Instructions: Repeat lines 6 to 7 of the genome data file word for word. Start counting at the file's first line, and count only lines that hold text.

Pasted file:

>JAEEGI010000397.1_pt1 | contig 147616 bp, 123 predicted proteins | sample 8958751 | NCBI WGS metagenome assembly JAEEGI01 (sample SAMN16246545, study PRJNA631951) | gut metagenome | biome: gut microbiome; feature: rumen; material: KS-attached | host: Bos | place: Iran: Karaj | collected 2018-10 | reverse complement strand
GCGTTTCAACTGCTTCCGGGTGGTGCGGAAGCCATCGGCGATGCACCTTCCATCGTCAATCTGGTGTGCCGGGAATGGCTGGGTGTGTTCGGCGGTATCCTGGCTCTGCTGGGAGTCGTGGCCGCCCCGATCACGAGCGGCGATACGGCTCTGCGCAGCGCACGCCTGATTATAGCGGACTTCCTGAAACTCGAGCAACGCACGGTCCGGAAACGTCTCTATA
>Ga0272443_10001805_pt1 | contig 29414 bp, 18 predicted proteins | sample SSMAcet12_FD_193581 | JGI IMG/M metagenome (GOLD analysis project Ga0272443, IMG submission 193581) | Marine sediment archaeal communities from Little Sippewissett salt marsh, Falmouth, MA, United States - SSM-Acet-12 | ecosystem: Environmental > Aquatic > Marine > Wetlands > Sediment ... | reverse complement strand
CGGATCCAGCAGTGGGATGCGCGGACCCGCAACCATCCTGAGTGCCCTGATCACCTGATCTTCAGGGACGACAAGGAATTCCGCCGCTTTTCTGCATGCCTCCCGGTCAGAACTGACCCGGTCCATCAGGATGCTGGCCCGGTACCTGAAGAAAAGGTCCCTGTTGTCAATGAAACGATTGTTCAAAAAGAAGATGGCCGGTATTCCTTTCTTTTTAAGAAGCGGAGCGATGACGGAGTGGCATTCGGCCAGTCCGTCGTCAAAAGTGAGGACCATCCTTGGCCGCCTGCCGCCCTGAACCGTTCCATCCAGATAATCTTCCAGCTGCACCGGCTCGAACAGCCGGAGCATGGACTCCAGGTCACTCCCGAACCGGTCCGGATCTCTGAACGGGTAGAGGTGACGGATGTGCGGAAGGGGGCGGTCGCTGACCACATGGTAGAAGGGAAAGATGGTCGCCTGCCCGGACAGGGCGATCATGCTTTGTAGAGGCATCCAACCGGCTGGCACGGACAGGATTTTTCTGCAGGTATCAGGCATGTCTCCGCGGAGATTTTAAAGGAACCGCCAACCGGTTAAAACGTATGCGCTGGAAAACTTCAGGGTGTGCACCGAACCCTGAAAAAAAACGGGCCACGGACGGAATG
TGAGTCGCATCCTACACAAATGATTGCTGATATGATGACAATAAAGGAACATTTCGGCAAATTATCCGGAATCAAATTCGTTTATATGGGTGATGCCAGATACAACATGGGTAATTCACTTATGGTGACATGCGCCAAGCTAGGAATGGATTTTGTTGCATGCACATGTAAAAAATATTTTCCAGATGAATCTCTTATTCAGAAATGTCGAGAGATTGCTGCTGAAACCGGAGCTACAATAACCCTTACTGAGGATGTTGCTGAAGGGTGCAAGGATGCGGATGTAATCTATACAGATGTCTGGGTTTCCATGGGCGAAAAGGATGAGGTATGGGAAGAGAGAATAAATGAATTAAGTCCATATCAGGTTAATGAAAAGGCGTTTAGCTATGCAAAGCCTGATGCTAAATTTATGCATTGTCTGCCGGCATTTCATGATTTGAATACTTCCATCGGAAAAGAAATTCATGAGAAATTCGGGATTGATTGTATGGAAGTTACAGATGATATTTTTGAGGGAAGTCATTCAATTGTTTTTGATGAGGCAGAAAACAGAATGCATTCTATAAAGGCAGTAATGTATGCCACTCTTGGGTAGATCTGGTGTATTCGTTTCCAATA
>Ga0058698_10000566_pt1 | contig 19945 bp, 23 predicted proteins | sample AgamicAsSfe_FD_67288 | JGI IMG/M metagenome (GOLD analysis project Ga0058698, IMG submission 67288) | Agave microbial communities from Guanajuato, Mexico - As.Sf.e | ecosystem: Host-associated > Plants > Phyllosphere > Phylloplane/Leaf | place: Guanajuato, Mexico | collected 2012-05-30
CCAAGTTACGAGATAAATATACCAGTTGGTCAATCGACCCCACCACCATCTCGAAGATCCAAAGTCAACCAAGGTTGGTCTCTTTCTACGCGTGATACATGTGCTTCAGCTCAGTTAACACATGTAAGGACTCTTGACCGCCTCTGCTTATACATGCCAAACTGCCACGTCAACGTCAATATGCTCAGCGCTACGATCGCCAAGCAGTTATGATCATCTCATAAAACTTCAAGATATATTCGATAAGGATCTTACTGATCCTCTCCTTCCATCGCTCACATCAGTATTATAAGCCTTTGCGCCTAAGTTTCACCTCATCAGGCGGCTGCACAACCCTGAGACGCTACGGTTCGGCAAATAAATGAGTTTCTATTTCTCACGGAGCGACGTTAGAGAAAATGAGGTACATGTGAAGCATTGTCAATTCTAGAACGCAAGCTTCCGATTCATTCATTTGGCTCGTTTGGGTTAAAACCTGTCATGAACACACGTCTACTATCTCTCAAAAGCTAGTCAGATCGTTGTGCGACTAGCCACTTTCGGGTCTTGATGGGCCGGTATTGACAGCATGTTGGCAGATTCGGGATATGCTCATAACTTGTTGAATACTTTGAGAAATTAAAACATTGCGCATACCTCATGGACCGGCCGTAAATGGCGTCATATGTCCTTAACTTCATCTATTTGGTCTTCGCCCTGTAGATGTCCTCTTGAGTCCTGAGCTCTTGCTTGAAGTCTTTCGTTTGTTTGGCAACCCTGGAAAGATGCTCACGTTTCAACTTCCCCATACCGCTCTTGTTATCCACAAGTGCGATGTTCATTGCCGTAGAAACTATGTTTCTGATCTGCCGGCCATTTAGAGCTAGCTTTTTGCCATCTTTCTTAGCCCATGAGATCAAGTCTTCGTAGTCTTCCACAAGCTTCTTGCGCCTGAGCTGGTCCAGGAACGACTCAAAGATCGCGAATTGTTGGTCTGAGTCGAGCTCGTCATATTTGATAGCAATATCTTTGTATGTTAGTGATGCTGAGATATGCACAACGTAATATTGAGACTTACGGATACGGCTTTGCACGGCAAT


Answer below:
>Ga0058698_10000566_pt1 | contig 19945 bp, 23 predicted proteins | sample AgamicAsSfe_FD_67288 | JGI IMG/M metagenome (GOLD analysis project Ga0058698, IMG submission 67288) | Agave microbial communities from Guanajuato, Mexico - As.Sf.e | ecosystem: Host-associated > Plants > Phyllosphere > Phylloplane/Leaf | place: Guanajuato, Mexico | collected 2012-05-30
CCAAGTTACGAGATAAATATACCAGTTGGTCAATCGACCCCACCACCATCTCGAAGATCCAAAGTCAACCAAGGTTGGTCTCTTTCTACGCGTGATACATGTGCTTCAGCTCAGTTAACACATGTAAGGACTCTTGACCGCCTCTGCTTATACATGCCAAACTGCCACGTCAACGTCAATATGCTCAGCGCTACGATCGCCAAGCAGTTATGATCATCTCATAAAACTTCAAGATATATTCGATAAGGATCTTACTGATCCTCTCCTTCCATCGCTCACATCAGTATTATAAGCCTTTGCGCCTAAGTTTCACCTCATCAGGCGGCTGCACAACCCTGAGACGCTACGGTTCGGCAAATAAATGAGTTTCTATTTCTCACGGAGCGACGTTAGAGAAAATGAGGTACATGTGAAGCATTGTCAATTCTAGAACGCAAGCTTCCGATTCATTCATTTGGCTCGTTTGGGTTAAAACCTGTCATGAACACACGTCTACTATCTCTCAAAAGCTAGTCAGATCGTTGTGCGACTAGCCACTTTCGGGTCTTGATGGGCCGGTATTGACAGCATGTTGGCAGATTCGGGATATGCTCATAACTTGTTGAATACTTTGAGAAATTAAAACATTGCGCATACCTCATGGACCGGCCGTAAATGGCGTCATATGTCCTTAACTTCATCTATTTGGTCTTCGCCCTGTAGATGTCCTCTTGAGTCCTGAGCTCTTGCTTGAAGTCTTTCGTTTGTTTGGCAACCCTGGAAAGATGCTCACGTTTCAACTTCCCCATACCGCTCTTGTTATCCACAAGTGCGATGTTCATTGCCGTAGAAACTATGTTTCTGATCTGCCGGCCATTTAGAGCTAGCTTTTTGCCATCTTTCTTAGCCCATGAGATCAAGTCTTCGTAGTCTTCCACAAGCTTCTTGCGCCTGAGCTGGTCCAGGAACGACTCAAAGATCGCGAATTGTTGGTCTGAGTCGAGCTCGTCATATTTGATAGCAATATCTTTGTATGTTAGTGATGCTGAGATATGCACAACGTAATATTGAGACTTACGGATACGGCTTTGCACGGCAAT